I always had the idea that relatives far away, abroad, can only be humans. However, there are exceptions.
One day in the little village in the Orava mountains, in the middle of Europe, where we have our family cottage, a penguin appeared. How can we even imagine an Antarctic flightless bird in one of the most remote corners of the center of the Europe?! In fact, he had been there for a while, but we only discovered him when our six-year-old daughter Veronica and I went down from our cottage on the hill to the hardware store. She discovered that penguin on the shelf over the checkout counter. Obviously, she wouldn‘t be attracted much by nails, paints, axes, or saws, but a penguin in an ironmongery is not an everyday sight. He had been standing there for a long time, and his black plush fur coat was covered with dust. Our Veronica was not bothered by that; she likes gifts on any occasion, even when shopping for nails. But I said no, firmly…
My resistance to the penguin lasted a week, which is quite an accomplishment. Finally, I could not listen Veronica´s noisy demands. So, we went to look at the penguin – just to have a look. Veronica was really enthusiastic. And even the owner of shop became enthusiastic. He realized that this was his once-in-a-lifetime chance.
That penguin (who was, thanks to batteries, able to walk strangely, move his wings, and make some strange penguin-like noises) had been acquired by the owner in a temporary loss of business-sense. Veronica and I must have looked like heralds from heaven.
„I´ll give you a discount.“
That seemed obvious with one look at the dust-covered penguin. But not necessarily a discount for us, since we had just come to have a look.
„Look as much as you want, take your time.“
So, we had enough time to look at the penguin: how he walked strangely, moved his wings, and made some strange penguin-like noises. I found nothing especially attractive in that. But Veronica and the shopkeeper were pretty excited. But that was not all.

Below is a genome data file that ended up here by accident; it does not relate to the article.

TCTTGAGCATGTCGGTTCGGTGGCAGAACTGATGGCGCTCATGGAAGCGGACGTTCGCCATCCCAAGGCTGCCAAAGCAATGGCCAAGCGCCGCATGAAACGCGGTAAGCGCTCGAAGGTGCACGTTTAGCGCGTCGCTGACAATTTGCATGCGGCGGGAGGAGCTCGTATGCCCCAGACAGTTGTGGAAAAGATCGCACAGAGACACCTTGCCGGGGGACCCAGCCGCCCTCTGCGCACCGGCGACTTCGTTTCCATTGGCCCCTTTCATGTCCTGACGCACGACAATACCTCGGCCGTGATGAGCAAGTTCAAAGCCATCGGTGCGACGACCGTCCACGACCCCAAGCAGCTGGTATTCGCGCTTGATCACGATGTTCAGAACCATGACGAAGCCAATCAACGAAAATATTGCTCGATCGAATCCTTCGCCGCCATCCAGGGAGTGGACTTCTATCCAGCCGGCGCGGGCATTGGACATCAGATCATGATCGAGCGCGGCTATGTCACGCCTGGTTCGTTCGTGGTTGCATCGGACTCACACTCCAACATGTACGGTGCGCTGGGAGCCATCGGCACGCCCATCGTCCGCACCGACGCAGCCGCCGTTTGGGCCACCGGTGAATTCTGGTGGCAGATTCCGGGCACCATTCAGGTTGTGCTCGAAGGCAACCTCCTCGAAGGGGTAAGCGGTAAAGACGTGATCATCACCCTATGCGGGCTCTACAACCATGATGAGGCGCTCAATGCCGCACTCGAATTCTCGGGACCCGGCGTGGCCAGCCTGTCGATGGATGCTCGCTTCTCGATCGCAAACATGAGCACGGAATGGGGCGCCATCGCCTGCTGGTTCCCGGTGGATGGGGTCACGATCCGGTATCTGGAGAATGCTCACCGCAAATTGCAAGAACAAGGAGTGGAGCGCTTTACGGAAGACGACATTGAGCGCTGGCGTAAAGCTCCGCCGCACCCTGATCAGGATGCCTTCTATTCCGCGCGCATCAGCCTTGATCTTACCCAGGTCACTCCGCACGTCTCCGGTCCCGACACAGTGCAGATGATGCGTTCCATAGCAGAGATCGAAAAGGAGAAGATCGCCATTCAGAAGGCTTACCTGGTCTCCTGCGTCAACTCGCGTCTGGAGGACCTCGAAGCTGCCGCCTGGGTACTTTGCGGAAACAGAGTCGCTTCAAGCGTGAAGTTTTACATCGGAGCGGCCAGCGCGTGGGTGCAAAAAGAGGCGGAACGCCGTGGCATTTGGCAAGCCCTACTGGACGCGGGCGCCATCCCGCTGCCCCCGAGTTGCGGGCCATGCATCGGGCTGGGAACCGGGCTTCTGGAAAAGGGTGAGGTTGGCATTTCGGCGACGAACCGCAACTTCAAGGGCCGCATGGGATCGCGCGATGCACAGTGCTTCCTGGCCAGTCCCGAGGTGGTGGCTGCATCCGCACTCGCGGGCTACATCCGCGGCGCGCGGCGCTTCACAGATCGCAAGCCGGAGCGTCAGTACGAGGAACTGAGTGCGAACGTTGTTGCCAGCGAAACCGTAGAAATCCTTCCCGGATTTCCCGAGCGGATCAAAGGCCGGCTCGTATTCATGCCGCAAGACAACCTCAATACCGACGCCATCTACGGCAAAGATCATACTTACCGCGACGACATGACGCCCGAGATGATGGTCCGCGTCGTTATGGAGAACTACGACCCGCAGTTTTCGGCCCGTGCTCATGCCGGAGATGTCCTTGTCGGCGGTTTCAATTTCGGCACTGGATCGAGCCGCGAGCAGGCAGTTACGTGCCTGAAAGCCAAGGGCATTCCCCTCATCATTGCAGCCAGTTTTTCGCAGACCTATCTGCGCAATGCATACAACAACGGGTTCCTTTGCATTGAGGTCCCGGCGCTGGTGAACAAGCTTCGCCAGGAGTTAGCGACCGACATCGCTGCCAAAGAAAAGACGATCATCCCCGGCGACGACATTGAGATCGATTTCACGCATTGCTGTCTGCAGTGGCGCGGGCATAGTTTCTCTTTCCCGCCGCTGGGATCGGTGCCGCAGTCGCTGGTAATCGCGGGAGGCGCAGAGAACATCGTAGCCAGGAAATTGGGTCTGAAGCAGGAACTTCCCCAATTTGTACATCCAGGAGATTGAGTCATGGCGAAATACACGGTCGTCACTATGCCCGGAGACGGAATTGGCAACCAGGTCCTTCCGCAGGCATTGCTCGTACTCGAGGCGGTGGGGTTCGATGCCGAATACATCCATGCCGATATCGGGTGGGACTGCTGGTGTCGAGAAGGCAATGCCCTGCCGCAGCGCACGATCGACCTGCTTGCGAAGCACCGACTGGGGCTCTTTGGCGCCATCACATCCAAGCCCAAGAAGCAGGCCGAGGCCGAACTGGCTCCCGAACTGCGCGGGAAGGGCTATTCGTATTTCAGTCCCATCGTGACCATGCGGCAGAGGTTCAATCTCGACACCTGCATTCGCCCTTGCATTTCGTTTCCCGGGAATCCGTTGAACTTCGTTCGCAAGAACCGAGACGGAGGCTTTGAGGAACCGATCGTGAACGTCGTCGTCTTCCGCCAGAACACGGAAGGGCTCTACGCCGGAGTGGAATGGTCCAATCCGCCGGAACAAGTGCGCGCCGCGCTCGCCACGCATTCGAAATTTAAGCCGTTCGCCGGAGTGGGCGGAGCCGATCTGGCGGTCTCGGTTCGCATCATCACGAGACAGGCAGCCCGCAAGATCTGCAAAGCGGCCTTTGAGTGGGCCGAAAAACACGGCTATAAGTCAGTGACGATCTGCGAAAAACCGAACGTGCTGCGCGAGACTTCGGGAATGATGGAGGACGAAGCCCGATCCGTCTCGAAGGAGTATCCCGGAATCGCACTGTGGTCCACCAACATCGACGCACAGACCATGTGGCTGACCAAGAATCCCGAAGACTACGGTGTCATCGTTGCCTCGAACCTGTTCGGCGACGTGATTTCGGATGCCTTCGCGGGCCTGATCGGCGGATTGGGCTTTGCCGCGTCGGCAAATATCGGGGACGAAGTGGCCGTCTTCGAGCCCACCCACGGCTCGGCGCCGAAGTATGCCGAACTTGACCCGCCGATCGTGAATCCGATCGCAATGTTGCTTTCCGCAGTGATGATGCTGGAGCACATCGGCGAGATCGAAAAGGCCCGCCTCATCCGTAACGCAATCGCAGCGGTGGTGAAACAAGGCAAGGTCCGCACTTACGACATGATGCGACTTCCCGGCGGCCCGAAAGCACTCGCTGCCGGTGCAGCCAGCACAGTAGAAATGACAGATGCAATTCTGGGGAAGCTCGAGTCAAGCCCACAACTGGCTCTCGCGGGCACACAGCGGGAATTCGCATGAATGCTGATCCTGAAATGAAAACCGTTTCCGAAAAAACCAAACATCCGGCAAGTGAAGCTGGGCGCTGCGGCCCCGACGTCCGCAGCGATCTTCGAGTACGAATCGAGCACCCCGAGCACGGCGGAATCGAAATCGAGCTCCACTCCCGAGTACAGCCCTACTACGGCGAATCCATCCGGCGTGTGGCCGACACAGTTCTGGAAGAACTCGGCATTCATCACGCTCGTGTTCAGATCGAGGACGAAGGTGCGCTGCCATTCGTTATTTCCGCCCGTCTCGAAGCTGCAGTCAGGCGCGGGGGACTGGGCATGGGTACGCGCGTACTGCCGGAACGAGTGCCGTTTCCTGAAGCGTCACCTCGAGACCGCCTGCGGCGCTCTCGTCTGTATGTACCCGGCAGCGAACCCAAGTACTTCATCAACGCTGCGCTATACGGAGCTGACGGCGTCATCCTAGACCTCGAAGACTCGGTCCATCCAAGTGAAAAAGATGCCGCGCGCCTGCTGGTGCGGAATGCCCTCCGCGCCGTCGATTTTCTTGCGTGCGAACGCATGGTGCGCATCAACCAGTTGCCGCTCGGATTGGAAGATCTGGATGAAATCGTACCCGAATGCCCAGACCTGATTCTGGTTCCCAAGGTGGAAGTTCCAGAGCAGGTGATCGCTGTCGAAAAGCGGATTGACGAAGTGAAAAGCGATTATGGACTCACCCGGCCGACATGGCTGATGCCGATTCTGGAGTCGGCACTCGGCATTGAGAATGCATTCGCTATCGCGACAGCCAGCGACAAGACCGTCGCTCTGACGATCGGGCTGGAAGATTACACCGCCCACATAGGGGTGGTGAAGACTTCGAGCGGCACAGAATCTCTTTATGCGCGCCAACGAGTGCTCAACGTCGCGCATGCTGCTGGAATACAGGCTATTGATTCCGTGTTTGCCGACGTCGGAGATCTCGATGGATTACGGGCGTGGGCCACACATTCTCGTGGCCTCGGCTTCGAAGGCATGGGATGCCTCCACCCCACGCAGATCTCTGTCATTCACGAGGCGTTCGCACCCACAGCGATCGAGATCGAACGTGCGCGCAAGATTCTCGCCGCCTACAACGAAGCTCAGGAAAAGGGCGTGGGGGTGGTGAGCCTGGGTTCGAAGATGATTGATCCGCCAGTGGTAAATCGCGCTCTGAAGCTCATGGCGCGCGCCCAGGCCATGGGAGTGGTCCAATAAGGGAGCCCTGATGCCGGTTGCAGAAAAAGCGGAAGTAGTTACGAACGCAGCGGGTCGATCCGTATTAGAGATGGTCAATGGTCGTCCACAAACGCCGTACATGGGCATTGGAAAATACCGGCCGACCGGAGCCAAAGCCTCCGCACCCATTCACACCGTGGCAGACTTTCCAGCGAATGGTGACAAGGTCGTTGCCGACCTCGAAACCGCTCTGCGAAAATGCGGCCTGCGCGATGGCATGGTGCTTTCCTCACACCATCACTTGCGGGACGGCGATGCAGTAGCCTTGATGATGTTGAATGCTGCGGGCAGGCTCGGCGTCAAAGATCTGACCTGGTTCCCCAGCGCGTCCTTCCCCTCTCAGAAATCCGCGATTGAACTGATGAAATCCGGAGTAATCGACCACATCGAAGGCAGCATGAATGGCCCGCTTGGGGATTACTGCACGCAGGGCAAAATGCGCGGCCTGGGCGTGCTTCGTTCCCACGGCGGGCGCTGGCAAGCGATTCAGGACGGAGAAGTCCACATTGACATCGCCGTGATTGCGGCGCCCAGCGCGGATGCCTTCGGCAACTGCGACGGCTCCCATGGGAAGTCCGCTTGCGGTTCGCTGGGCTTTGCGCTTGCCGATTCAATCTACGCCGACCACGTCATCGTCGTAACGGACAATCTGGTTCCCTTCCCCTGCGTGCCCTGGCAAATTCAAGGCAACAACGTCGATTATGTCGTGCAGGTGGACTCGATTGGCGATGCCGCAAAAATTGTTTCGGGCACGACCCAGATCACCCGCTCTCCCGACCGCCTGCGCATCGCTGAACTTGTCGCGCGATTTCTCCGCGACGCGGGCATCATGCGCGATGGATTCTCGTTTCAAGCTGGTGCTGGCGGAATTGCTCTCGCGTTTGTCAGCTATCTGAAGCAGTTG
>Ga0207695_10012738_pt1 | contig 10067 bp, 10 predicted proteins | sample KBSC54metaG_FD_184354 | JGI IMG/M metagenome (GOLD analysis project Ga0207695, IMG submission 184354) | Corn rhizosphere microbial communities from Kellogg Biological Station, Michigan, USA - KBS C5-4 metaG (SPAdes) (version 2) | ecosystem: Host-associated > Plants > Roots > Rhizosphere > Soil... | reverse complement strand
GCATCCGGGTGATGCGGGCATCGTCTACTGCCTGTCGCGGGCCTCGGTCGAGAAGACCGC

„But that is not all,“ the owner said dramatically when the penguin finished his walking, moving and quacking parade. „This,“ said the owner mysteriously, taking the innocent penguin in his hands, „this is – male! And I also have a female!“ He took from somewhere in the storeroom a paper box and pulled out a penguin exactly like the one from shelf. He placed them next to each other.
„Penguin daddy – penguin mummy, for your pleasure!“
Veronica and I looked at each other with silent amazement – a penguin farm in the Orava mountains? Little plush penguin babies easily and quickly?! Before I would totally lose contact with reality, I sternly expressed my decision that this penguin wedding will take place only over my dead body. Little Veronica did not hesitate for long and firmly expressed her decision that if we did not buy at least one of those penguins, I could count on seeing her dead body as well. The owner had already been near death from that whole stressful business. All this face to face with two penguins who are endlessly able to show how they walk strangely, move their wings, and try to express themselves in their own, genuine electric language.
I consider as a big victory for rational thinking that we bought only the female penguin (the one not covered by dust). Please, do not try to remind me that we came just to have a look. The result was a clear compromise.
A month later we were with my dear wife Janina on holiday in the Egyptian tourist resort Hurghada. Originally a shabby fishing village, now turned into a tourist centre full of hotels, beaches, swimming-pools and shops within a few years. There were few shops in Hurghada, and only one pretended to be a „duty free“. We were attracted, went through and bought nothing. But we got good news for taking back home. Our female penguin has an uncle in Hurghada! He is staying there on a shelf covered by dust and is waiting until some local Veronica will come and will take him home together with a penguin aunt hidden somewhere in the storeroom…
From a book (see in E-book form here) by Gustáv Murín: Svet je malý/The World is Small – collection of travel stories in bilingual Slovak–English edition, SPN Publ., 2012.